After taking over at United in the summer of 2022, Erik ten Hag was given over €200m to spend and he welcomed Tyrell Malacia, Lisandro Martinez, Casemiro and Antony to Old Trafford.

Liverpool made two big-money signings in Luis Diaz and Darwin Nunez during 2022 but Sadio Mane’s move to Bayern Munich helped them recoup some money and bring their net spend down.

Despite adding Julian Alvarez, Erling Haaland, Kalvin Phillips, Manuel Akanji and Sergio Gomez to their squad, Manchester City still made a profit in 2022 as they sold the likes of Raheem Sterling, Gabriel Jesus, Oleksandr Zinchenko and Pedro Porro.

2023:

Chelsea – €318.2m
Arsenal – €60.3m
Liverpool – €42m
Manchester City – €11m
Tottenham – €8m
Manchester United – €2.96m

Chelsea manager Graham Potter went on a lavish spending spree in the January window and it left Jurgen Klopp feeling baffled.

The Blues secured deals for Gabriel Slonina, Andrey Santos, David Datro Fofana, Benoit Badiashile, Joao Felix, Noni Madueke, Mykhaylo Mudrk, Malo Gusto and then broke the British transfer record to sign Enzo Fernandez on deadline day.

Liverpool were able to make one first-team signing in January 2023, buying Cody Gakpo from PSV Eindhoven in a €42m deal.

With the Glazers looking to sell Manchester United in 2023, Ten Hag didn’t have a big transfer budget in January and their only signings were loan deals.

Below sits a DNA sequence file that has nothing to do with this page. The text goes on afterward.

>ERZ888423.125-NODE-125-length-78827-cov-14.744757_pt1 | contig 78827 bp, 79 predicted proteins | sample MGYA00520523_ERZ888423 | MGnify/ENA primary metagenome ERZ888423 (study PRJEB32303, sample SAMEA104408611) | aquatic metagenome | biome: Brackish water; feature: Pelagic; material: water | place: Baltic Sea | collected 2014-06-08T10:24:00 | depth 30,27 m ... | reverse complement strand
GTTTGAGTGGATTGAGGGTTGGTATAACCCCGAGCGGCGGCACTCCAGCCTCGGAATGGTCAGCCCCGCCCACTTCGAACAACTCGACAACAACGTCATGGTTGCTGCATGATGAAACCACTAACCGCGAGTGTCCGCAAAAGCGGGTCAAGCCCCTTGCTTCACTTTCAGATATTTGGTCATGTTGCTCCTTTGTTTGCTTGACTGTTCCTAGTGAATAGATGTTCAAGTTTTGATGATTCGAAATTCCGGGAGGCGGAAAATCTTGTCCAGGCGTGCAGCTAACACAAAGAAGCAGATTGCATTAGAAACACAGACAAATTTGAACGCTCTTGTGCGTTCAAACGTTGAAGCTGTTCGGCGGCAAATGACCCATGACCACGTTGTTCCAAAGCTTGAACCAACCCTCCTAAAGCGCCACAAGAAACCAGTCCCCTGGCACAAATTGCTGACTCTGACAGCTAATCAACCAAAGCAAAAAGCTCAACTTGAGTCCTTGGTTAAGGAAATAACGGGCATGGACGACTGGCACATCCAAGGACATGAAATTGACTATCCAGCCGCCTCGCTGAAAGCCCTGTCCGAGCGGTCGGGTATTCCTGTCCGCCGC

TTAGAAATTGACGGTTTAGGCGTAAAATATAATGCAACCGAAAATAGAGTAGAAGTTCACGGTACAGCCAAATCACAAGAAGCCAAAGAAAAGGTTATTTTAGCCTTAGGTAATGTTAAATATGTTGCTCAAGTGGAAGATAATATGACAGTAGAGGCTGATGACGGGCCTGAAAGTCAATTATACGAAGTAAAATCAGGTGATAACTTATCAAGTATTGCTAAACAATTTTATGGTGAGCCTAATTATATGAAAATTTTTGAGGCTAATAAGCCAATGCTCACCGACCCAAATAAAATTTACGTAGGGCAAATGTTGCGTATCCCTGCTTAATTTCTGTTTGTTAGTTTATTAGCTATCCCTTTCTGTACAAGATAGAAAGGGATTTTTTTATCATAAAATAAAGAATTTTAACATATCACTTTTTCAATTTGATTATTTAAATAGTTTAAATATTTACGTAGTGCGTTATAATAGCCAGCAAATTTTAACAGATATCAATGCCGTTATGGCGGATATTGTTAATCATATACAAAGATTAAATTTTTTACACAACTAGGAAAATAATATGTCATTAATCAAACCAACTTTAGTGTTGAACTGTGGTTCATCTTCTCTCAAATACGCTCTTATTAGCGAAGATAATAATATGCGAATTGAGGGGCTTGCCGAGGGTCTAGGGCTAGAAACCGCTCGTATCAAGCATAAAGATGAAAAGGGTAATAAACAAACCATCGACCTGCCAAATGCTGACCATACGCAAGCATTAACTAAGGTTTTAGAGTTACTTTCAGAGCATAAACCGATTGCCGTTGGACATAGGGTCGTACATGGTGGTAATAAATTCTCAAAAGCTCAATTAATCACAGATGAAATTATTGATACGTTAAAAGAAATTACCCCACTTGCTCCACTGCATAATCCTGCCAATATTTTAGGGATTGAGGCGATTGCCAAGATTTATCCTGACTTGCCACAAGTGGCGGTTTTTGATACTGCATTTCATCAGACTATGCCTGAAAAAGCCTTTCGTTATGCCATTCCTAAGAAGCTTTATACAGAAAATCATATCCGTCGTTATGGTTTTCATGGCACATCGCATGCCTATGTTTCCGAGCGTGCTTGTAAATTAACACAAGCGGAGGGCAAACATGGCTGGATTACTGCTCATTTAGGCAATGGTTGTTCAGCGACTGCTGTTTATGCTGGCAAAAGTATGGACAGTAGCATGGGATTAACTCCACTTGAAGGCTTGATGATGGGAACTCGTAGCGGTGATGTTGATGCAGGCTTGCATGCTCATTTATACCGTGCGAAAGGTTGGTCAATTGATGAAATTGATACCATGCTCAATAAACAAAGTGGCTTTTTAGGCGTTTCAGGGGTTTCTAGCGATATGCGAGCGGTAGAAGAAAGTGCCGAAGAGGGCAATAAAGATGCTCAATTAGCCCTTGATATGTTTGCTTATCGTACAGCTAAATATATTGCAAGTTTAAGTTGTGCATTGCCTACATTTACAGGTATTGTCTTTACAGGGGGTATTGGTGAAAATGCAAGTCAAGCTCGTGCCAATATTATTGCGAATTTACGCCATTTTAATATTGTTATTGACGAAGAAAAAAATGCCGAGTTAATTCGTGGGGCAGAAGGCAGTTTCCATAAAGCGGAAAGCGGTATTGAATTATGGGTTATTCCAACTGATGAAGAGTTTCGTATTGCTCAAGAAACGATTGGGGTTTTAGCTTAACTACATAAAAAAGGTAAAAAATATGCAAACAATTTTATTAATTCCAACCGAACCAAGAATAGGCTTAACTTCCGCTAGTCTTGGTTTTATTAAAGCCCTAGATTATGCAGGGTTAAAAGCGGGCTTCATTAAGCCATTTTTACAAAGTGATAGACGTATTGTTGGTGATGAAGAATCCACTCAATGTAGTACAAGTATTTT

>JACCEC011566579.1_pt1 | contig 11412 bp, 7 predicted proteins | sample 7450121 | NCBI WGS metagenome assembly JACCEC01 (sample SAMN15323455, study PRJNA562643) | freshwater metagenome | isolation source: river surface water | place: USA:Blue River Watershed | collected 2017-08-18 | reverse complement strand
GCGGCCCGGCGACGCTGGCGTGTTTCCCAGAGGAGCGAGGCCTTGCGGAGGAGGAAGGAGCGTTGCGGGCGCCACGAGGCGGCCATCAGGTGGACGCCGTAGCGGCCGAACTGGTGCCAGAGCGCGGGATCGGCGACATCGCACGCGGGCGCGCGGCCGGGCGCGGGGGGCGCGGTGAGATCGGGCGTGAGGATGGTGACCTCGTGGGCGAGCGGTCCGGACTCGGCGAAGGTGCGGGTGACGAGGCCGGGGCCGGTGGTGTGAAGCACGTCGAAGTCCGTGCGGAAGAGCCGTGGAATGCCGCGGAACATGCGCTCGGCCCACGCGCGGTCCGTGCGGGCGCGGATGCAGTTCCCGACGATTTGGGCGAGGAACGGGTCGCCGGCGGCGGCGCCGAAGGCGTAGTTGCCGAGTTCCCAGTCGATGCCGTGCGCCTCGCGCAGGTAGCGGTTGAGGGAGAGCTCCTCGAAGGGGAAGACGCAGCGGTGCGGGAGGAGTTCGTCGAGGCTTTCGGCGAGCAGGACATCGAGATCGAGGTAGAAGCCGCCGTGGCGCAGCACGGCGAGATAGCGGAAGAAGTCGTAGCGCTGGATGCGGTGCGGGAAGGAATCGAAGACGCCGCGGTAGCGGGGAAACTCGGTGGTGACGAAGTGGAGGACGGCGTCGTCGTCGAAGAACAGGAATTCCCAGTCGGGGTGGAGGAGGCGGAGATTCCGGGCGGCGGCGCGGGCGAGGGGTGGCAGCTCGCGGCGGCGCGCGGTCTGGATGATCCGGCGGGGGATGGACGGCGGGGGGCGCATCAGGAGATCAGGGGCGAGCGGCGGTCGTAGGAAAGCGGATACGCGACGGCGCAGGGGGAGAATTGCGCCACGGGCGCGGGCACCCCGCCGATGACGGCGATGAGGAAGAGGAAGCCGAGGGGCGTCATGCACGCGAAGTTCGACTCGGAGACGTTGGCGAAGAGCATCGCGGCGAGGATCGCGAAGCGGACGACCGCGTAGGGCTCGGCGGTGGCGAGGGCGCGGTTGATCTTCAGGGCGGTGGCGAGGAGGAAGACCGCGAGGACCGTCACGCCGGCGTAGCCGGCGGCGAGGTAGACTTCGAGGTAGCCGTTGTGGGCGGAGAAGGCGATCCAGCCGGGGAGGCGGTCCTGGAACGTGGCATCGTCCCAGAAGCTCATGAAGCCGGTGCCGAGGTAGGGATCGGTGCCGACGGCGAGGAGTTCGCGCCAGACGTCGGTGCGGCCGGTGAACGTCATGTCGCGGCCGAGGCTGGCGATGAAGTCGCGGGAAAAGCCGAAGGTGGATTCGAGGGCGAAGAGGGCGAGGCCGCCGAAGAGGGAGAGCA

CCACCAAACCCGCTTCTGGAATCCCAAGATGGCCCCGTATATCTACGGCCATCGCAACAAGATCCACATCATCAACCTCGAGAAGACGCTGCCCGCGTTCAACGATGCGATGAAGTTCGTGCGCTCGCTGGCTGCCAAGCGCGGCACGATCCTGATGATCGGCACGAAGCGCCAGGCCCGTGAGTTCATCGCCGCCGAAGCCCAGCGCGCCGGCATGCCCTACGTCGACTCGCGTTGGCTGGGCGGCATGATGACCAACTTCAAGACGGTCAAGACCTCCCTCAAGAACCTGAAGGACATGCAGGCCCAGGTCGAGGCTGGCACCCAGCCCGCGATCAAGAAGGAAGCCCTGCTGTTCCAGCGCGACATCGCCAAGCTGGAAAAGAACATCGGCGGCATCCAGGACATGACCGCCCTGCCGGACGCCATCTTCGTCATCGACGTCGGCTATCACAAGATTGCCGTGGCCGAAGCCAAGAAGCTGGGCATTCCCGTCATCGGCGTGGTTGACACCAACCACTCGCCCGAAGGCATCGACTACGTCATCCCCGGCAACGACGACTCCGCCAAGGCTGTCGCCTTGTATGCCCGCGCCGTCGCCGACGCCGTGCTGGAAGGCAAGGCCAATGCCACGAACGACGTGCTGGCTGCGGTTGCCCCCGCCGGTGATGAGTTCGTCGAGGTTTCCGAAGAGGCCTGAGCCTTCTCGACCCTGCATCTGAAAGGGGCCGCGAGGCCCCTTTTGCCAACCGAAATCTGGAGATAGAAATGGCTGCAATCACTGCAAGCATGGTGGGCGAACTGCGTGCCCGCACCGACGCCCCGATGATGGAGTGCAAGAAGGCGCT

Total net spend:

Chelsea – €730.24m
Manchester United – €610.8m
Arsenal – €561.96m
Tottenham – €404.68m
Manchester City – €323.61m
Liverpool – €235.03m

Despite making a profit on transfers in both 2019 and 2021, Chelsea unsurprisingly came out on top following their recent spending spree.

But Manchester United, who are looking to win their first trophy since their Europa League final victory in 2017, aren’t far behind.

Arsenal have spent over €150m more than north London rivals Tottenham but the Gunners are beginning to get a good return on their investments.

While Manchester City have spent a lot of money on new signings in the last five years, they’re fifth on this list due to their ability to sell players for more than their value.

Liverpool’s owners run the club on a self-sustaining business model but they find themselves at the bottom of the list and it’s easy to see why their fans are so frustrated.